Accounting is a critical component to any business operation. It not only tells you where your business stands, but also allows you to make informed business decisions moving forward.
When your financial information is up to date, you can make smarter, faster decisions and modifications for your business as needed. You can use the information to identify cash flow opportunities, cost containment strategies and your financial capacity to make business-building investments.
When your financial information is out of alignment and outdated, you keep yourself at a significant disadvantage. You’re constantly working off inaccurate, aged-out information, which often leads to faulty assumptions about where you stand and what your next steps should be.
As you move forward with any next steps – whether your goal is cost containment or business expansion – your financials and accounting records must be top priority and they must inform your strategy. Accounting is a guidepost for how your organization is functioning. If you’re not prioritizing it and following best practices, it could guide you off course. If you optimize accounting, you optimize your business.
To get it right, there must be an individual or individuals whose primary goal is to ensure up-to-date, accurate accounting at your organization. It’s also essential that leadership remains actively involved and supportive. This way, you can make the best decisions for the future of your organization.
However, it’s not always easy or within budget to hire an in-house accounting professional or team. For some, outsourcing is the more cost-effective option. In fact, outsourcing accounting can mean better process efficiency and greater outcomes – and ROI – when you work with an experienced, trusted advisor.
Here, we’ll offer guidance as to how to evaluate your current accounting practices and financial health and how outsourced accounting can help at any stage of the process – from evaluating your current and long-term needs, to improving the timeliness and accuracy of recording your transactions, reconciling your accounts, creating financial statements, financial analysis- including comparison to budget, cash flow analysis and forecasting financial results. Outsourcing provides management-level expertise, giving you confidence in your financials.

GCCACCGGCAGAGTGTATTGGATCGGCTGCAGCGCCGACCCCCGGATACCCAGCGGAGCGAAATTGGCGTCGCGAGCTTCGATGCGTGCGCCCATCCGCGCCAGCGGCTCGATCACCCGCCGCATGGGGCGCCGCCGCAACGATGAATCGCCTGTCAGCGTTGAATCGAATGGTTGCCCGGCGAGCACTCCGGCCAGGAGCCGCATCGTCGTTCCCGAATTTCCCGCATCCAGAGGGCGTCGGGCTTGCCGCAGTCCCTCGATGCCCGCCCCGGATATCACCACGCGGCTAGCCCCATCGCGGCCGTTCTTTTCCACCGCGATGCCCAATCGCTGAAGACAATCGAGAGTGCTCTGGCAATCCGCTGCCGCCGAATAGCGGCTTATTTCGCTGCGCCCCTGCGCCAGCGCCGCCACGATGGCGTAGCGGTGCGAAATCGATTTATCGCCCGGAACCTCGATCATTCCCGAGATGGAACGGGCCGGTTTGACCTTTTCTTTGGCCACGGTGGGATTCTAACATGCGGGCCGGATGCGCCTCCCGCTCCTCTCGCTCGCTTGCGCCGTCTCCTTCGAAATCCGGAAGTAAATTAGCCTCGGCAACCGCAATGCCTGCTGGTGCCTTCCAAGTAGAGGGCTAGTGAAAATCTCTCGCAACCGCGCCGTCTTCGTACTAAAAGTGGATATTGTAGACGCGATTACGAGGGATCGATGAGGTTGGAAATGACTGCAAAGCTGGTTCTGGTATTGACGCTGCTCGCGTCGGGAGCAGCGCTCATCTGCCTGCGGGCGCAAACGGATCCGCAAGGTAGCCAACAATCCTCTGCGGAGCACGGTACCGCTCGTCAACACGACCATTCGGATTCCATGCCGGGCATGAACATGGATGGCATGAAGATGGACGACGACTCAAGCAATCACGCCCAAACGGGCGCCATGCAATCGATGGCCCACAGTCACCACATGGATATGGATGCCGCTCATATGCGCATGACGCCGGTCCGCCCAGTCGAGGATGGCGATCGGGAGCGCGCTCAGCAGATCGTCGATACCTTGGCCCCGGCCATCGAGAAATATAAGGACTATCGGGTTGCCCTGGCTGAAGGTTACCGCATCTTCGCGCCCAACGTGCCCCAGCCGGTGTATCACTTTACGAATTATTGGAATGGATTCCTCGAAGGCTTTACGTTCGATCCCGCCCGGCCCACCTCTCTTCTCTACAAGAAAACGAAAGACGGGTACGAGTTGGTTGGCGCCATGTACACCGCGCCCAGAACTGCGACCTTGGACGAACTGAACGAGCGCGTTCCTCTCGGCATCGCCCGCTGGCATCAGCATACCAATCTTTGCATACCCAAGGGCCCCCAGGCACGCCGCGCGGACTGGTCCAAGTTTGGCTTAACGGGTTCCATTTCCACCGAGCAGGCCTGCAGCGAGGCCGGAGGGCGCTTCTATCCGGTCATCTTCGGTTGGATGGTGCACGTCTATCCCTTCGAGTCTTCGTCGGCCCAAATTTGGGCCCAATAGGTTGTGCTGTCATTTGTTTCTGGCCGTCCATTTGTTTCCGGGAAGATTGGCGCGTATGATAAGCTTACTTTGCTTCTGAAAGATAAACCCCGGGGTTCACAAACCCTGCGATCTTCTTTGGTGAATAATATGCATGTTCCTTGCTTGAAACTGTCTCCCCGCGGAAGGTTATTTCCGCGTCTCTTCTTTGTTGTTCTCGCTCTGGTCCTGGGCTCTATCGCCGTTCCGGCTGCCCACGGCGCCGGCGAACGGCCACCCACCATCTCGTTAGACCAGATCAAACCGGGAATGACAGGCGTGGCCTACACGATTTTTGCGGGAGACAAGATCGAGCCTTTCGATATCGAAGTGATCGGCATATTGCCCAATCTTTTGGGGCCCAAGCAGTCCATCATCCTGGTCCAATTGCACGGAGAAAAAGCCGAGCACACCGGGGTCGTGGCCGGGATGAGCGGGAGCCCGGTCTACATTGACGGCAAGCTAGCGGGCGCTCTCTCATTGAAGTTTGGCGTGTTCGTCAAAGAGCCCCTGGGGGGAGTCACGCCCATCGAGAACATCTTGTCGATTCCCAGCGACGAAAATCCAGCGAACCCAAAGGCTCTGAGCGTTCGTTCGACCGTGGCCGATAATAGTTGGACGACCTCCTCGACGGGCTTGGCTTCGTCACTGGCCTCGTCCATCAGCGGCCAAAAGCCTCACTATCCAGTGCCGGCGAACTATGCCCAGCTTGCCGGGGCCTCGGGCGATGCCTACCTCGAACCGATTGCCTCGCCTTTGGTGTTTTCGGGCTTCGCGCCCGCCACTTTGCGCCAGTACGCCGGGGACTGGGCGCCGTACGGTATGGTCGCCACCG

If you’ve never outsourced, you may feel unsure of what, how, when and why companies outsource in the first place – but you may also feel the pinch of being under-resourced.
At a basic level, any organization should have a review process in place that documents when invoices are due, when bills are paid and when cash/checks or electronic payments are reviewed and deposited. This is a solid foundation for an accounting program that’s on the right track.
In addition, monthly reconciliations should be performed for the following common accounts:
Another critical component of basic accounting best practice is understanding, monitoring and managing your financial performance. To do this, you’ll need to:
Your financial data can reveal insights that are game changers for your organization. It’s just a matter of harnessing and analyzing that data to make it actionable. For that, it helps to have a little guidance.
Whether you have the basics in place or not, there may be flaws in your processes and opportunities for improvement. These flaws and opportunities aren’t inconsequential. A well-run accounting department isn’t a nice-to-have, like an organized junk drawer. Finances influence a variety of factors in your organization, from supply chain to inventory to new business models. The impact of optimizing accounting, particularly through outsourcing, could be groundbreaking for your business.
Shaping up your finances doesn’t happen in a day. Build the following best practices into your accounting program to identify problems, reconcile accounts and measure the impact in key accounting areas.
Keep in mind that when you outsource such reviews and practices to an experienced third party, you will benefit more immediately from that outsider’s perspective, as well as their familiarity and industry expertise.
Certain red flags in your finances could signal underlying issues that could wreak havoc on your organization. Here are a few to look out for:
Your accounting records are key to detecting red flags and warning signs in your finances. Review and update the following records to identify issues that need remedying.
Warning sign: Cash no longer reconciles to your bank account.
Review your account activity, starting from the last time your cash was in balance, and work through your current period end. If you have significant unexplained differences in a monthly or annual bank reconciliation, it might be an issue with bookkeeping. It’s best to address these differences rather than let them go, as they can continue to grow.
Warning sign: Balance sheet no longer balances.
Your assets should be debits and your liabilities and equity should be credits. You’ll want to review your retained earnings or net assets accounts and make sure they roll forward from the prior year (as a general rule, nothing should be posted directly to these accounts.